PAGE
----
It’s bound to happen occasionally: A vacation, day at the beach, or special occasion is going to coincide with your period. Rather than let this throw off your plans, it’s possible to end the menstruation process faster and reduce the number of days in your cycle.

There are a few techniques you can try to end your period more quickly. Some of these are safe to do monthly, but others require moderation or a doctor’s approval.

How long is a typical period?

  • The length of menstruation varies from woman to woman and is affected by many things, including stress, body mass index, and hormones. An average period can last from two to seven days, although some women have longer periods. Many women also experience a natural shortening of their cycle as they age. If women are on oral contraceptive agents (the pill) their periods often shorten and lighten.

Oral birth control pills and birth control injections can be used to regulate your cycle. Hormonal birth control can also decrease cramping and shorten the number of days you menstruate each month. If you’re just starting hormonal birth control, it may take several months before your periods become shorter.

Some kinds of hormonal contraception can reduce the number of menstrual cycles you have each year. For example, if you receive the Depo-Provera shot, you may stop having periods after the first year of injections.

Birth control pills and shots are available by prescription only. You and your doctor can determine which type is best for you, based on your lifestyle and medical needs.

Having an orgasm, either through intercourse or masturbation, can reduce cramping and menstrual flow. This is because orgasms generate uterine muscle contractions, which help to move menstrual blood from the uterus.

These contractions help the uterus shed the blood faster.

Maintaining a cardiovascular exercise routine not only promotes overall health, but also helps lighten your menstrual flow. It may also reduce the number of days you have your period. And, exercising can lessen water retention, which may alleviate bloating and reduce cramps.

Speak with your doctor about the best exercise plan for you. Excessive exercise can reduce too much body fat, which can lower your body mass index (BMI) to an unhealthy range.

This can adversely affect your hormonal health and cause you to stop menstruating, which have a negative impact on your reproductive health.

Weight fluctuations can affect your periods by making them inconsistent, such as the case with missed periods and low body fat. On the opposite side of the spectrum, it’s also possible to have heavier flows if you are overweight, or if you’re having difficulty maintaining your BMI.

In fact, obese women are at an increased risk of having heavier periods. Some women may even experience heavy, painful symptoms for weeks at a time. This is attributed to increased estrogen production from fat cells, which can make cycles heavier and longer.

If you’ve experienced heavy periods, you may want to speak with your doctor about possible hormone testing. They can also help give you some tips to lose weight safely and gradually, if you need to.

While this may not offer a short-term solution for ending your period faster now, taking steps to manage your weight will pay off for future menstrual cycles.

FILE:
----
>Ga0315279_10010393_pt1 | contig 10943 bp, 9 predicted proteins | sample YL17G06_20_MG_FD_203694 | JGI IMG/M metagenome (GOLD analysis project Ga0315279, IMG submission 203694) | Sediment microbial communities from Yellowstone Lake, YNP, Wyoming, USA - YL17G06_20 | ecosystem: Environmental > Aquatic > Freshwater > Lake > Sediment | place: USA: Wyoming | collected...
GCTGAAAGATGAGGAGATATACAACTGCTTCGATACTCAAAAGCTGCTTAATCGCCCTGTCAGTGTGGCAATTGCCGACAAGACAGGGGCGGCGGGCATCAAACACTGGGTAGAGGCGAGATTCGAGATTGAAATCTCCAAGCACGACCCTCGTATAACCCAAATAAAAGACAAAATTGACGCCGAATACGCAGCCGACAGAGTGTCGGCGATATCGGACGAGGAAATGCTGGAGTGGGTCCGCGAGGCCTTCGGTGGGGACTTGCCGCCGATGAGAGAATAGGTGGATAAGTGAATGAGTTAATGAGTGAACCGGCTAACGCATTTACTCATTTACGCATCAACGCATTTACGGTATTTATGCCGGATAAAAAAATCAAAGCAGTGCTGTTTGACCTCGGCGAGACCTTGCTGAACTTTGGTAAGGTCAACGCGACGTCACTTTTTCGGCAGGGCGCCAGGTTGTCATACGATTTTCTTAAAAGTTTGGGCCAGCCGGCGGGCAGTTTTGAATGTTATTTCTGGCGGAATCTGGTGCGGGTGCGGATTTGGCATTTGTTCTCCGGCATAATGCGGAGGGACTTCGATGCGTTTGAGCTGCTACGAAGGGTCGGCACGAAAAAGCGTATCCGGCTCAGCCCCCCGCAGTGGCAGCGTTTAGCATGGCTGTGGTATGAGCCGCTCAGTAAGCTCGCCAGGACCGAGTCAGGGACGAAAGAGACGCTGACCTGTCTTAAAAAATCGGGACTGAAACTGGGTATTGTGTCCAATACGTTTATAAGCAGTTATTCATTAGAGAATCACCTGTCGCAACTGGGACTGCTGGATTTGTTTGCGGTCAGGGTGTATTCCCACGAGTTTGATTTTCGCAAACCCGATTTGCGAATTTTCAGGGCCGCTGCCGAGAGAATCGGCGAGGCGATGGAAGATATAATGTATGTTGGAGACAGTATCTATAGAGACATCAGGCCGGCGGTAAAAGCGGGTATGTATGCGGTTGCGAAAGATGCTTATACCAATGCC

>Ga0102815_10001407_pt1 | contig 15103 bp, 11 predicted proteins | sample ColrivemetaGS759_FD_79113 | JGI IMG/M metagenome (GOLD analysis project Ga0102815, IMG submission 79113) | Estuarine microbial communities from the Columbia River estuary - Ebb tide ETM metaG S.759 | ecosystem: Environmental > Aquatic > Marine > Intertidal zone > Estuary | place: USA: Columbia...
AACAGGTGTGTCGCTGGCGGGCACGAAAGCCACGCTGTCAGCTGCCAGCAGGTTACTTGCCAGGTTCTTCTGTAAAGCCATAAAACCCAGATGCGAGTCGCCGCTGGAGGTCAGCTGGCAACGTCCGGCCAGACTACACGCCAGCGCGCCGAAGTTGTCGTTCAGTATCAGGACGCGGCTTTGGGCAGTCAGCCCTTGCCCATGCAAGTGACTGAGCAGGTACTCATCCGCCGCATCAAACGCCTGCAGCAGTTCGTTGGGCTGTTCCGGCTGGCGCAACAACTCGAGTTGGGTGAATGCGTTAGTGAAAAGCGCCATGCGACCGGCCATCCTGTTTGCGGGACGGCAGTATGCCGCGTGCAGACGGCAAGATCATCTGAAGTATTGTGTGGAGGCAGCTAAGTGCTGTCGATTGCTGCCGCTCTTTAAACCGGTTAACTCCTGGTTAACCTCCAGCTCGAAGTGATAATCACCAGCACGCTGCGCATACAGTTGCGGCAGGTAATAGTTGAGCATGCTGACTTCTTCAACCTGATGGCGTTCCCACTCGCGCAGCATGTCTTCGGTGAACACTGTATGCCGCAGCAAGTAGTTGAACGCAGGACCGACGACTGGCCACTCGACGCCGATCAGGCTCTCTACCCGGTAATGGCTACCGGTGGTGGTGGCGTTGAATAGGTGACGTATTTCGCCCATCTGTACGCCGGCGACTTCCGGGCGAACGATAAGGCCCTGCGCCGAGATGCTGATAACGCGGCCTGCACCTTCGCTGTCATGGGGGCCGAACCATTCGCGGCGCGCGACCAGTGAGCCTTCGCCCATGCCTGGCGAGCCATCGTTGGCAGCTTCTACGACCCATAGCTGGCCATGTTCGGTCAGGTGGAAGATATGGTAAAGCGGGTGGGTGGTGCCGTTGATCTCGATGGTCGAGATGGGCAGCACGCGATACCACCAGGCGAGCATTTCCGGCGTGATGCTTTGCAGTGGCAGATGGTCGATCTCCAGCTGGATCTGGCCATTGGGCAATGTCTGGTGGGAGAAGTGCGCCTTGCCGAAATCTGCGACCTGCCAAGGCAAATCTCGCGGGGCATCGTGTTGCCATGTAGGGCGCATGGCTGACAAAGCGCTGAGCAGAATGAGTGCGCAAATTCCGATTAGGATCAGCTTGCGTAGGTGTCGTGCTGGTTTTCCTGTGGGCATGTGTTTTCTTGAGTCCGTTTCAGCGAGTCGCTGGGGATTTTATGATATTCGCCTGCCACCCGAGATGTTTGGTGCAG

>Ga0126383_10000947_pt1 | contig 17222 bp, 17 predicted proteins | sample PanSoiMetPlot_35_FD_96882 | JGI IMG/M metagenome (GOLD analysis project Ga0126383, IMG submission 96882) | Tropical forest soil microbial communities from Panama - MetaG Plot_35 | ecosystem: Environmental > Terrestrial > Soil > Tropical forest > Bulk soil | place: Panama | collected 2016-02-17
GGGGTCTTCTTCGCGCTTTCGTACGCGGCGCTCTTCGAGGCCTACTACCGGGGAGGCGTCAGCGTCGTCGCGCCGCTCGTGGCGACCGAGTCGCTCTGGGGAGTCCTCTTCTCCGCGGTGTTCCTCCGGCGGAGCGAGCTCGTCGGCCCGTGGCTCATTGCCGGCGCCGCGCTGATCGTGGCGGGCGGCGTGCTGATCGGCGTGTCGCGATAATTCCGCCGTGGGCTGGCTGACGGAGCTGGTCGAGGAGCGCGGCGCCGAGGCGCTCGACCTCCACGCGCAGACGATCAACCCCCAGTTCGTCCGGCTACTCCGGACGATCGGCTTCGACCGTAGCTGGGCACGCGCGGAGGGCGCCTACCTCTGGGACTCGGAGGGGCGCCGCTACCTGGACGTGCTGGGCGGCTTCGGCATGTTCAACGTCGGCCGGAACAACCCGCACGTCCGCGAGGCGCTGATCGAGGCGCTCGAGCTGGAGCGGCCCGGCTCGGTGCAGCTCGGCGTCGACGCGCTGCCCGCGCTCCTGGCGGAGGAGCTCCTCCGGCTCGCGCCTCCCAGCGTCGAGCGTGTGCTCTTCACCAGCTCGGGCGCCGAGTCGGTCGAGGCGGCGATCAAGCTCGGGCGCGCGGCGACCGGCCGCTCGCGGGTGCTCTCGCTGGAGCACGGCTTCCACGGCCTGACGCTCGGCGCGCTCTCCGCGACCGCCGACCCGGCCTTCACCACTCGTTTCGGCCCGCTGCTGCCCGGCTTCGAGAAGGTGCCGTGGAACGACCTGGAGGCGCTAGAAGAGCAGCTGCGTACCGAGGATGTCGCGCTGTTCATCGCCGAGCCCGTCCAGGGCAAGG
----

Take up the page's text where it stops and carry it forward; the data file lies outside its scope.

Certain micronutrients, such as B vitamins, are essential to your overall health. Certain nutrients can even ease up your periods while alleviating PMS symptoms.

Vitamin B6 is one of the nutrients that can affect your periods. It’s found naturally in foods such as eggs, fish, and poultry. Vitamin B6 has been found to increase progesterone while decreasing estrogen in the body. This can help improve pituitary gland function to normalize menstrual hormones.

One study found that zinc, an essential mineral, was helpful in alleviating painful period cramps (dysmenorrhea). It’s thought that zinc has similar effects as non-steroidal anti-inflammatory drugs (NSAIDs), such as ibuprofen.

Study participants reported relief from cramps when they took 30 mg doses of zinc up to three times per day. You can also make sure to get enough zinc-rich foods in your diet, such as meat, legumes, and dairy.

Magnesium is another mineral that can potentially help alleviate long, painful periods because of its anti-cramping effects. One study found that a combination of magnesium and vitamin B6 was helpful in alleviating symptoms of PMS.

Talk to your doctor before taking any supplements to treat your periods. In the meantime, make sure you get enough magnesium in your diet via nuts, seeds, greens, and fish.

Certain herbal remedies may also help alleviate long and painful menstruation. More research is needed to back up herbal remedies, but it’s worth talking to your doctor about. Some of the most promising herbs for menstruation include:

When it comes to easing up your menstruation symptoms, staying hydrated is key.

If your water intake is below the eight glasses a day threshold, give yourself a boost during your period—this will help you experience fewer cramps and back aches. It can help move your cycle along more quickly, too. Drinking water helps prevent blood from thickening.

Ending your period faster on occasion isn’t a big deal, if you do it safely. If you want to shave a few days off your period because it appears to be longer than you think it should be every month, check in with your doctor.

If your periods typically last for more than a week, are very heavy, or cause painful cramps, you should talk with your doctor. These may be symptoms of an underlying medical condition.

Your doctor will work with you to determine what’s causing these symptoms and how to best move forward.